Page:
The residential district makes full use of the multimedia possibilities of the WWW interface. The houses are in reality the front "pages" of hypertext documents where pointing and clicking on words and images allows the visitor to move to different pagesor "rooms".
The beginner's guide to building your own hypertext home is available from the helpdesk's Help-jezelf-systeem, although non-Dutch speakers should consider buying a guide such as Gareth Branwyn's Mosaic Quick Tour for Windows (Ventana Press).
Standards of digital housekeeping vary: while the four-storey art gallery of Bas van Reek shows what can be done with a hypertext home-construction kit, Michiel Berger's "planetarium" is well worth a visit.
An extended tour of the area can be a dispiriting experience. It seems as though a disproportionate number of the houses are inhabited by lonely teenagers so desperate to attract e-mail that they are prepared to bare their all - or at least their souls and CD collections.
The popularity of the city among teenagers stuck in the provinces is not difficult to understand. For Marco, 16, from the north of Holland, evenings spent in a DDS cafe makes the real Amsterdam less daunting. "When I've actually been to Amsterdam to see a band, I've met up with friends and made a night of it," he says.
Similarly, the anonymity of user names and the possibilities for role play go some way towards explaining the high transvestite and gay user presence. As an American exploring Amsterdam's gay scene, Tom, 26, revels in the opportunities for "creative flirtation". He says: "Behind the protective screen of a `do not disturb' sign, you can be as outrageous as you dare, with no physical consequences." One digital date did turn into a physical encounter, but says Tom: "It was very disappointing. I didn't fanc y him and we just sat around and talked."
The appeal of Digital Amsterdam, however, is far more broad-based and its population is becoming ever more diverse. Cyclists, Ajax football fans, the handicapped, and Friends of the Vondel Park all use the city as a virtual meeting place and resource centre.
For Monty, 50, a scientist-turned-technical-writer with the Amsterdam Port Authority, DDS is strictly a business aid. One of the earliest residents, he made use of the free Internet access to put himself on the CERN (European Particles Physics Laboratory) electronic mailing list and now receives free daily updates on his research interests.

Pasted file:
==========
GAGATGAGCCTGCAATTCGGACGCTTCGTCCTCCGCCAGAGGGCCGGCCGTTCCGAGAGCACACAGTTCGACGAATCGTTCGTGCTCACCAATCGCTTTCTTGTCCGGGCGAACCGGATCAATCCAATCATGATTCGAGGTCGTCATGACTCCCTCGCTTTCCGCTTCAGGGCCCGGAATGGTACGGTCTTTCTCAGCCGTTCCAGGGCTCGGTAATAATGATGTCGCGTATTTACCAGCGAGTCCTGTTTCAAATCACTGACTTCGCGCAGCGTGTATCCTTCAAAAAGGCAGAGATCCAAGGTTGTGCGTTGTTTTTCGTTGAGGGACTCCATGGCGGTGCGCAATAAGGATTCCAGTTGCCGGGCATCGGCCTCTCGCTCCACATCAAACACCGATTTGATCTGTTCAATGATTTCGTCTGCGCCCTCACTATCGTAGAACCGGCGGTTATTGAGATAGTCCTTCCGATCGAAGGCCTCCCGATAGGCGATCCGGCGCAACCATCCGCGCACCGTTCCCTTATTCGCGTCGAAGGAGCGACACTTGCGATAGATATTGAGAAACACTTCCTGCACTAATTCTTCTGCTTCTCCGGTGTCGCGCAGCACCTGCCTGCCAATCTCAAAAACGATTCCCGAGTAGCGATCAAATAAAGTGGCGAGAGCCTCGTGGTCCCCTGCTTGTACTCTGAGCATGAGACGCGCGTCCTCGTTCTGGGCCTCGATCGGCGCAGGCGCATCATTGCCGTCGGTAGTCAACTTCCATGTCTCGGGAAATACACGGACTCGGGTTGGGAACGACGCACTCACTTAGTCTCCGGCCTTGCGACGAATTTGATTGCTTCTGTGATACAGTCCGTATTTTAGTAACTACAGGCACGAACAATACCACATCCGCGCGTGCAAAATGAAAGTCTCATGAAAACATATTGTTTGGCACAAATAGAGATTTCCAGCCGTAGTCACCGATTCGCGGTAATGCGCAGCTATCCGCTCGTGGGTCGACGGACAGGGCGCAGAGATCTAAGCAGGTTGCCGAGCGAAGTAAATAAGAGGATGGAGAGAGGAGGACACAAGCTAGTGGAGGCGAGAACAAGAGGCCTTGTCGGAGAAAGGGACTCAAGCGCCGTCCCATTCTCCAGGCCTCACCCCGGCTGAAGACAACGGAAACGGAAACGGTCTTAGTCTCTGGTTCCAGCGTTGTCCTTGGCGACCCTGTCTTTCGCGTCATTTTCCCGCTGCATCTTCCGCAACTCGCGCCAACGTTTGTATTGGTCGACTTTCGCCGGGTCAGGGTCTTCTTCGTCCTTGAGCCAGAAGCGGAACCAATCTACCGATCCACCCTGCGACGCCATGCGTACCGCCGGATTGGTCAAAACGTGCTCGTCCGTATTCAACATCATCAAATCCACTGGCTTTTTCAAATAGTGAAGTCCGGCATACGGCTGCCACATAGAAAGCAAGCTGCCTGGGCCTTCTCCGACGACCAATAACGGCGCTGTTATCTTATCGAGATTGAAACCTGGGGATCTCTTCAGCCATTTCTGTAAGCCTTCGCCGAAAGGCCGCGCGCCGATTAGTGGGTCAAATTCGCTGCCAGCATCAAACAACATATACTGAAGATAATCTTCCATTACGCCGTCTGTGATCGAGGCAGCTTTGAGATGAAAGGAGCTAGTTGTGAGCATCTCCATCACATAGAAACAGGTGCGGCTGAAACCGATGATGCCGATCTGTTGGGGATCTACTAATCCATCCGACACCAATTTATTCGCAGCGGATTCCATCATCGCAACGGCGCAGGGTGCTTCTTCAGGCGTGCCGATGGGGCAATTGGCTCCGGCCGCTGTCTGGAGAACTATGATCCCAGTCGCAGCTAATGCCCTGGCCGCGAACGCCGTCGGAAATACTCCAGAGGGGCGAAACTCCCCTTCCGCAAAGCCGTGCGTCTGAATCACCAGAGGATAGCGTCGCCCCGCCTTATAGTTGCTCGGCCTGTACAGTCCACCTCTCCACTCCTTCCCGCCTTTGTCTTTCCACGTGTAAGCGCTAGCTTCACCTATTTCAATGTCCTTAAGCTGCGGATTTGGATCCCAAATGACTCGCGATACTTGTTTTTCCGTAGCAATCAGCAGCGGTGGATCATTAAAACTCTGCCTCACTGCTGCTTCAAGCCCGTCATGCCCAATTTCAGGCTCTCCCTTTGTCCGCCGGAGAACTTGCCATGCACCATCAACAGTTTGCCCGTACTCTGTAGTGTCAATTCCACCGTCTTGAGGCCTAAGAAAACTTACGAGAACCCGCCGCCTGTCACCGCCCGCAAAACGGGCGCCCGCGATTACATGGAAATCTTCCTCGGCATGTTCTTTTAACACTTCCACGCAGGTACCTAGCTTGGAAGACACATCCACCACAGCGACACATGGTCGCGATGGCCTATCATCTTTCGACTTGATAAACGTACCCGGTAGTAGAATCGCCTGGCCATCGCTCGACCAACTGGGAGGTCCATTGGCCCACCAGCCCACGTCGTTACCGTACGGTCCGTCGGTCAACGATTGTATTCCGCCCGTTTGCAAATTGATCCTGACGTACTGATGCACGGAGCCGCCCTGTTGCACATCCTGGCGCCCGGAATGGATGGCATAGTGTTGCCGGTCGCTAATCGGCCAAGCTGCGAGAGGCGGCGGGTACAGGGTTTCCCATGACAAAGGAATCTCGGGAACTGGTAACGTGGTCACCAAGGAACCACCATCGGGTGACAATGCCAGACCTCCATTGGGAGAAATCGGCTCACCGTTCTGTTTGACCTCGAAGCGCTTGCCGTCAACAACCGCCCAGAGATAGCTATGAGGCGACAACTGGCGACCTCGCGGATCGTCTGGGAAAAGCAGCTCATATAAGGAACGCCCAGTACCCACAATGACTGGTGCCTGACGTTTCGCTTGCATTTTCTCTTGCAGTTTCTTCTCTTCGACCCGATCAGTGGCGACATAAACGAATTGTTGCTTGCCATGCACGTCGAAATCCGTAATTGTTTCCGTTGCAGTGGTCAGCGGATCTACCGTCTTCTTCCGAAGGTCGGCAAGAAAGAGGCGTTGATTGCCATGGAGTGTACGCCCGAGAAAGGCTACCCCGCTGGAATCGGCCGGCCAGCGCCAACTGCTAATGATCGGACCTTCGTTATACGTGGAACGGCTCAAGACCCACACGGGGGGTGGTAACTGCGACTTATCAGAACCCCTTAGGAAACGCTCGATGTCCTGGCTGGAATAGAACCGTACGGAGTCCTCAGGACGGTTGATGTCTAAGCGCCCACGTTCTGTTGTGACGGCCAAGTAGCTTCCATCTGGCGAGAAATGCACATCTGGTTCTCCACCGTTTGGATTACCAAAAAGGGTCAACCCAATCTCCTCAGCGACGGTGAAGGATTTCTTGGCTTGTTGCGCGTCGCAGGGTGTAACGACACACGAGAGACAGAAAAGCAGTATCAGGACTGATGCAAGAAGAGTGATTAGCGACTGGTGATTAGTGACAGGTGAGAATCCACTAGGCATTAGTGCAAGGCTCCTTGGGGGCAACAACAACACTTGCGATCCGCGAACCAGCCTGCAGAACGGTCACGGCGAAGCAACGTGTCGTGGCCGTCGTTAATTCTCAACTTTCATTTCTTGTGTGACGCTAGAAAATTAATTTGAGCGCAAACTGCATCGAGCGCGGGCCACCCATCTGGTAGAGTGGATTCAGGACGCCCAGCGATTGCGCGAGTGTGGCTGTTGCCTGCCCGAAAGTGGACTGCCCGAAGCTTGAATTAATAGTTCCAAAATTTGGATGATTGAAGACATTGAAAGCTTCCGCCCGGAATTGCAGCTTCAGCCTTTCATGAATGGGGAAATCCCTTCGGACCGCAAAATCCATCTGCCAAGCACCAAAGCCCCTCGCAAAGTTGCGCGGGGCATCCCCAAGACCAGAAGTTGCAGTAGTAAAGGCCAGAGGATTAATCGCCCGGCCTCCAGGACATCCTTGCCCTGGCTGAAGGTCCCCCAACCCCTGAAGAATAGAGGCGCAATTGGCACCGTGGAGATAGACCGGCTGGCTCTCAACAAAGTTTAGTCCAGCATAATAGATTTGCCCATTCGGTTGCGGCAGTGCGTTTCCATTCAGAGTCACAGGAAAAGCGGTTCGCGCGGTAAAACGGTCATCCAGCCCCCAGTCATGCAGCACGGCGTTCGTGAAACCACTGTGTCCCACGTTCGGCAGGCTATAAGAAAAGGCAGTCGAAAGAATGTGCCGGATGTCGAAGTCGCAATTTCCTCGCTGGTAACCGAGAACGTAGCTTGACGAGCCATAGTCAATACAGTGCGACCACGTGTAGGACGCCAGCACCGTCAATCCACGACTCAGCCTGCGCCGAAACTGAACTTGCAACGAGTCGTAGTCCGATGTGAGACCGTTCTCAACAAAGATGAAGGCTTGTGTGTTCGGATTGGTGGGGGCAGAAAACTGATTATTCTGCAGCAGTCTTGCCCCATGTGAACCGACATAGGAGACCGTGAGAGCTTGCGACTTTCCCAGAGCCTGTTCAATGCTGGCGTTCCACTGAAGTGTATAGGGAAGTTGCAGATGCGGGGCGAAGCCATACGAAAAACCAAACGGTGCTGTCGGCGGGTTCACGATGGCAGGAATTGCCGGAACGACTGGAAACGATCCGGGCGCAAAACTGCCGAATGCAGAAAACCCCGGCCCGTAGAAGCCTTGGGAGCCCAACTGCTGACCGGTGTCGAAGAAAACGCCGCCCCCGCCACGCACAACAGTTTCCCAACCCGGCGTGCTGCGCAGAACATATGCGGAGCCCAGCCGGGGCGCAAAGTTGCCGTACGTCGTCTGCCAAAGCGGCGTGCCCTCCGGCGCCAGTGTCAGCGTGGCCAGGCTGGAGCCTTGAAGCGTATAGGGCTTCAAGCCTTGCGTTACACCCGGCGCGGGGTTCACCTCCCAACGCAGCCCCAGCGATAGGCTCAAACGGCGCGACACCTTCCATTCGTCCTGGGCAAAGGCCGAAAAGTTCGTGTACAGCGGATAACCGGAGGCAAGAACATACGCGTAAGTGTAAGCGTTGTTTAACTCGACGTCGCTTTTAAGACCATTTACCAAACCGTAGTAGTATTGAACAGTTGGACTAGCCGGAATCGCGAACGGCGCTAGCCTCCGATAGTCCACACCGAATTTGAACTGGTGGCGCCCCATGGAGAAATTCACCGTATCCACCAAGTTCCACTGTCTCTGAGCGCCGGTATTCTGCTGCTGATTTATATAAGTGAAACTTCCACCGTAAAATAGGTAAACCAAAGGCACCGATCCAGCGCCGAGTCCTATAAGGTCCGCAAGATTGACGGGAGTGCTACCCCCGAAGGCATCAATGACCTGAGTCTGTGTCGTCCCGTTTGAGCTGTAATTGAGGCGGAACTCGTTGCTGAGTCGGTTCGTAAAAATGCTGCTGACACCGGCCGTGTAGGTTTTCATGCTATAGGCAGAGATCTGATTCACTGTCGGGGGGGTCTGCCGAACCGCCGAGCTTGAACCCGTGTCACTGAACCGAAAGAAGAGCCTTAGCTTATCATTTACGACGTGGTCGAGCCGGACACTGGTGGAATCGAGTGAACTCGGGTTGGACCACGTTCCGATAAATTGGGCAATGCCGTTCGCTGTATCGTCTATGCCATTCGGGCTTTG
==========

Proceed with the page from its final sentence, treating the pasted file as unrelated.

"Before DDS, you had no hope of getting this material unless you were attached to a university or research programme,'' he explains. "For me, DDS has been invaluable."
According to the "mayoress", it is this diversity of interests which is the true measure of the city's success. "Our intention was to make new technology accessible to everyone, to facilitate public access to a wide range of digital information by actingas a kind of data liberation front," Stikker explains. Her long-term goal is the "reinvention of government through technology", but she admits that while so many users remain young, white and male there are real problems with the idea of "digital democracy".
Nevertheless she is optimistic: "The ratio of men to women on the Internet is estimated at 90:10. In Amsterdam it is 70:30." To boost female-user ratios, De Balie is launching a "Digital Frontier Posts" program to introduce this new realm of cyberspace to groups which have been excluded from the world of information technology.
Felipe Rodriquez, 25, principal architect of the original Digital City, believes the project has been a success. Now manager of Hacktic's mainstream reincarnation, XS4ALL (Access For All), he points to the debate over the sell-off of Amsterdam's cable network as a practical instance of digital democracy in action, and suggests that the new government's rush to jump on to the digital bandwagon was inspired by virtual Amsterdam's success.
He says the future of the Digital City as an institution and metaphor is immense: "With the emergence of virtual communities - cities whose residents live in different lands - people will begin to realise that borders are just lines on paper. The problemis to develop more sensitive research tools which will help us separate the signal from the noise and allow us to find our way through the infoglut to the data we really need. We've got to make sure that access for all doesn't become excess for all."